As a taxpayer who resides outside the United States, you may not be aware of outstanding federal tax liabilities or a tax lien – especially if the address on record for you is outdated or otherwise incorrect. Heck, you may not even have filed a tax return, but the IRS filed one on your behalf (known as a substitute tax return that is filed based on information reported by third parties, such as employers, banks, brokers, etc).
What you may not know is that the IRS has established procedures to facilitate tax collection from taxpayers who live outside the United States. For taxpayers that have an unpaid tax liability and have been issued a Notice of Federal Tax Lien, the IRS may submit your information to the Treasury Enforcement Communications System (TECS). The Treasury Enforcement Communications System (TECS) is a database maintained by the Department of Homeland Security (DHS), and it is used extensively by the law enforcement community. It contains information about individuals and businesses suspected of, or involved in, violations of federal law (please note that not filing a tax return is considered a criminal offense). TECS can provide useful information about taxpayers so DHS and IRS employees can attempt taxpayer contact or locate asset information (Internal Revenue Manual (IRM) §22.214.171.124).
Revenue officers can request that delinquent balance due taxpayers be entered into TECS, and the IRS will then receive information when those taxpayers travel into the United States for business, employment, or personal reasons. And that’s not all… The Department of Homeland Security (DHS) requests that IRS employees not discuss the Treasury Enforcement Communications System (TECS) with taxpayers.
The taxpayers in TECS are primarily International taxpayers because the cases usually concern persons who reside abroad – US Expat taxes are of special attention in this administration. Taxpayers placed on TECS are often not subject to ordinary administrative and judicial collection procedures because they frequently reside outside the jurisdiction of the US Courts. Information derived from placing a taxpayer on TECS can facilitate contact with these taxpayers or provide asset information which, in turn, may facilitate collection of their delinquent liabilities.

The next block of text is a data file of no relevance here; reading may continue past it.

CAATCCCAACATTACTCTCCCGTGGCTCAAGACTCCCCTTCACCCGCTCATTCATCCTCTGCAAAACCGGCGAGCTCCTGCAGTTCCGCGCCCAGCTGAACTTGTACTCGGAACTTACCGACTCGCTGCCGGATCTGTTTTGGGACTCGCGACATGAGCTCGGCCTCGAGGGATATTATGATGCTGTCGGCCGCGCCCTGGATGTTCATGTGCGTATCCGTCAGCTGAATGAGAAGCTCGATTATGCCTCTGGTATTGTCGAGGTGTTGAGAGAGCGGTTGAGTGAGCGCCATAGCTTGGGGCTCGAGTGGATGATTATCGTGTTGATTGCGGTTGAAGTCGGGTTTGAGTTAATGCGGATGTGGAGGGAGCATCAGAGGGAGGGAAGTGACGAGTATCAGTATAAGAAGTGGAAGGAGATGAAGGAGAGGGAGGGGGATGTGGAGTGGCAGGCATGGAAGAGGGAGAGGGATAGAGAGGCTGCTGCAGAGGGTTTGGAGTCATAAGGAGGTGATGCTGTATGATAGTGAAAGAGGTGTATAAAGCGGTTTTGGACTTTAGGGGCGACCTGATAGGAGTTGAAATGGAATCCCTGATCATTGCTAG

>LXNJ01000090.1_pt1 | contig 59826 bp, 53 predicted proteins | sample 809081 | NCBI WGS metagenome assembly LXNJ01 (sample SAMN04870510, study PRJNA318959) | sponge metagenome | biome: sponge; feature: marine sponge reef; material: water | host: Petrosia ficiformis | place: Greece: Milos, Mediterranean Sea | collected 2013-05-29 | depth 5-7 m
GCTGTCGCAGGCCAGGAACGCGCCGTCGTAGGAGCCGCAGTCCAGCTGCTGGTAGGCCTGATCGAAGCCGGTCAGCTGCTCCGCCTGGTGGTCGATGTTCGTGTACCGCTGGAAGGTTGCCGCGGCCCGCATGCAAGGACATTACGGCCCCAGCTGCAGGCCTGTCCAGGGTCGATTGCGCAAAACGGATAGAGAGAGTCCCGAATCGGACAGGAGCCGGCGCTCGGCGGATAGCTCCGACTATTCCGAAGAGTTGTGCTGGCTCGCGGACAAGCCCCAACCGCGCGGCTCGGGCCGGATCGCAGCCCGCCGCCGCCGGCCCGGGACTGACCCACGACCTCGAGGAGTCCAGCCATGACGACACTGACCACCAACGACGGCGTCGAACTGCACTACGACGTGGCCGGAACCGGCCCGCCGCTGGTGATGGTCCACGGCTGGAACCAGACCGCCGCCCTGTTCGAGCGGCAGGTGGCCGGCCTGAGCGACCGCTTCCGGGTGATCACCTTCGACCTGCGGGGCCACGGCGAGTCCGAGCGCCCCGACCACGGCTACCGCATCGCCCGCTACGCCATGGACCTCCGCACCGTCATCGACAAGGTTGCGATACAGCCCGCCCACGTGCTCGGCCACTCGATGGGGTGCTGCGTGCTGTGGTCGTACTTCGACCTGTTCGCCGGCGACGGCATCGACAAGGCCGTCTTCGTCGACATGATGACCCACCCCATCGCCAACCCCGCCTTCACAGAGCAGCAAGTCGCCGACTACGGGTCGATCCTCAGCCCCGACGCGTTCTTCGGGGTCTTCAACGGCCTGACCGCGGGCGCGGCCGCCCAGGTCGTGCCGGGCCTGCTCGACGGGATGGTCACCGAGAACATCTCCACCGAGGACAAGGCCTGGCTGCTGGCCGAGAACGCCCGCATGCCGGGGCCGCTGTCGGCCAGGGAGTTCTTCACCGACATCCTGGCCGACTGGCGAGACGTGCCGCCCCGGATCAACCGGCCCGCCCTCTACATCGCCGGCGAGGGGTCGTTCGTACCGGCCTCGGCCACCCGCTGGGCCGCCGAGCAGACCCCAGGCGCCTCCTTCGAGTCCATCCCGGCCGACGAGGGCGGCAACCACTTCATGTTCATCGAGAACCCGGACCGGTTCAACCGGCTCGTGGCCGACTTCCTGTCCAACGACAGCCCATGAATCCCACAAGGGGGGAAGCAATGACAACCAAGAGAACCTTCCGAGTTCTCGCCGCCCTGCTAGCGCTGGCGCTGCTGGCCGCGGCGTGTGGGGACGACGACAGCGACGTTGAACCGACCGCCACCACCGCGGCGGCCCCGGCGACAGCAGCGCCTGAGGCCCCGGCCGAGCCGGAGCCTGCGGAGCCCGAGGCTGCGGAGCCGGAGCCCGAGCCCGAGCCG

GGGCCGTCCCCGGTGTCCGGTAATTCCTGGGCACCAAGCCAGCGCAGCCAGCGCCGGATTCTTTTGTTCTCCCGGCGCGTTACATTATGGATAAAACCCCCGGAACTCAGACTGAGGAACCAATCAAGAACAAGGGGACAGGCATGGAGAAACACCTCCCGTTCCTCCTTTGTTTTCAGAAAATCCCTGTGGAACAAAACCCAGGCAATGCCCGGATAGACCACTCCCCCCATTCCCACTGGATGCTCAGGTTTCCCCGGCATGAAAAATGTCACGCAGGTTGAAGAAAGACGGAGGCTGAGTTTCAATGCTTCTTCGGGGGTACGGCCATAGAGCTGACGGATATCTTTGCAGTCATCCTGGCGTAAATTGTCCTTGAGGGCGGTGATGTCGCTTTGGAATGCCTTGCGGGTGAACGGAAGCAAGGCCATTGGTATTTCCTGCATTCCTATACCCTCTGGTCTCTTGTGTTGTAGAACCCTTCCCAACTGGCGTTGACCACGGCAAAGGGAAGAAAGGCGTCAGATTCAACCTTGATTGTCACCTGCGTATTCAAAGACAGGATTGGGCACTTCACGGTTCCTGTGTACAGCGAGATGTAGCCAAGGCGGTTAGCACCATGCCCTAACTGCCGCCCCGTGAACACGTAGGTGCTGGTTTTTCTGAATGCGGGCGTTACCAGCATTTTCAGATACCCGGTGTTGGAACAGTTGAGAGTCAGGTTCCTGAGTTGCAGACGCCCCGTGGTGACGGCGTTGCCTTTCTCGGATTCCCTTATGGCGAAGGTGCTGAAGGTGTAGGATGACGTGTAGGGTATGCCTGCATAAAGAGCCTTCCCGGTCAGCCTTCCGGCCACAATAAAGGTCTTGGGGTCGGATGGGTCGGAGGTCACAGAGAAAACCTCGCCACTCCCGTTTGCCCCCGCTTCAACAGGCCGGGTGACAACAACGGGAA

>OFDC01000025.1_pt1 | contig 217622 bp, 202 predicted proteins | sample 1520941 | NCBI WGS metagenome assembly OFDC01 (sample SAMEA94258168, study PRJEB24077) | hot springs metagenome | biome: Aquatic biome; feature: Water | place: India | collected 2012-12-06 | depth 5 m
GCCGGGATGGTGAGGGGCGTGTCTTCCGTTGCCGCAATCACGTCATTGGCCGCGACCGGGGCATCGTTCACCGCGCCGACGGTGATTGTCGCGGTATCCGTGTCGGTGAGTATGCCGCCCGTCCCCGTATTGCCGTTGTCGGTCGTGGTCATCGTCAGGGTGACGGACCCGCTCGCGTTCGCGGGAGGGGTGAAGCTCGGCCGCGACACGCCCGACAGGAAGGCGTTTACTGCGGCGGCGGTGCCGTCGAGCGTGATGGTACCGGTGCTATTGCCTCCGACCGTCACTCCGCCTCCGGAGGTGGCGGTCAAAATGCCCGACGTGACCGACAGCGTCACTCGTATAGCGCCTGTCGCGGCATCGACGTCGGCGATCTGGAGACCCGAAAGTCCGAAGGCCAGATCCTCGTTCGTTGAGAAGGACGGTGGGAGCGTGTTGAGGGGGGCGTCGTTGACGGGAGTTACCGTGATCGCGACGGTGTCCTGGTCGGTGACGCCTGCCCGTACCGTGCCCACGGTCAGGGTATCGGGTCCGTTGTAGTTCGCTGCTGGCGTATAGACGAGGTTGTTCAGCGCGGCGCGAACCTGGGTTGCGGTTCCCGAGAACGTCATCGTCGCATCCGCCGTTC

What do you need to know? You need to know about how this facilitates the collection of delinquent liabilities from US Expats.
Collection of delinquent US Expat taxes is facilitated as follows – taxpayers traveling to the United States with unpaid tax assessments are increasingly being detained at the border. Subsequently:
- a Customs and Border Protection Officer may interview the taxpayer when they enter the country, to ascertain what assets they have in the United States, the duration of their trip, where they are staying, vehicle registration information, and similar information. Agents also may inquire about the taxpayer’s employment relationships in the United States or any personal services performed in the United States, to establish wage garnishment opportunities.
- the IRS may be advised of the taxpayer’s arrival, and
- the IRS may be provided with information that will enable the IRS to contact the US Expat in the region in which the taxpayer is traveling to follow up with the taxpayer.
This disclosure can have broad consequences. A withdrawal or release of the lien is required for removal of the taxpayer’s information from TECS. Thus, it can be a lengthy process to remove information from TECS and it may result in detention at the border for travelers to the United States for a period of time after the lien has been released or withdrawn.
Consequently, US Expats should ensure that the correct address is used on the tax return and, if the taxpayer is no longer is required to pay US taxes nor file U.S. returns, that the IRS still is able to contact you about previously filed returns. If you are required to file a U.S. return, by all means you should ensure that you do so. You should be advised that the failure to keep the IRS apprised of a change in mailing address may result in an unwelcome, and potentially embarrassing, surprise from the DHS when the taxpayer seeks to enter the United States through Immigration and Customs Enforcement.
Every effort has been taken to provide the most accurate and honest analysis of the tax information provided in this blog. Please use your discretion before making any decisions based on the information provided. This blog is not intended to be a substitute for seeking professional tax advice based on your individual needs.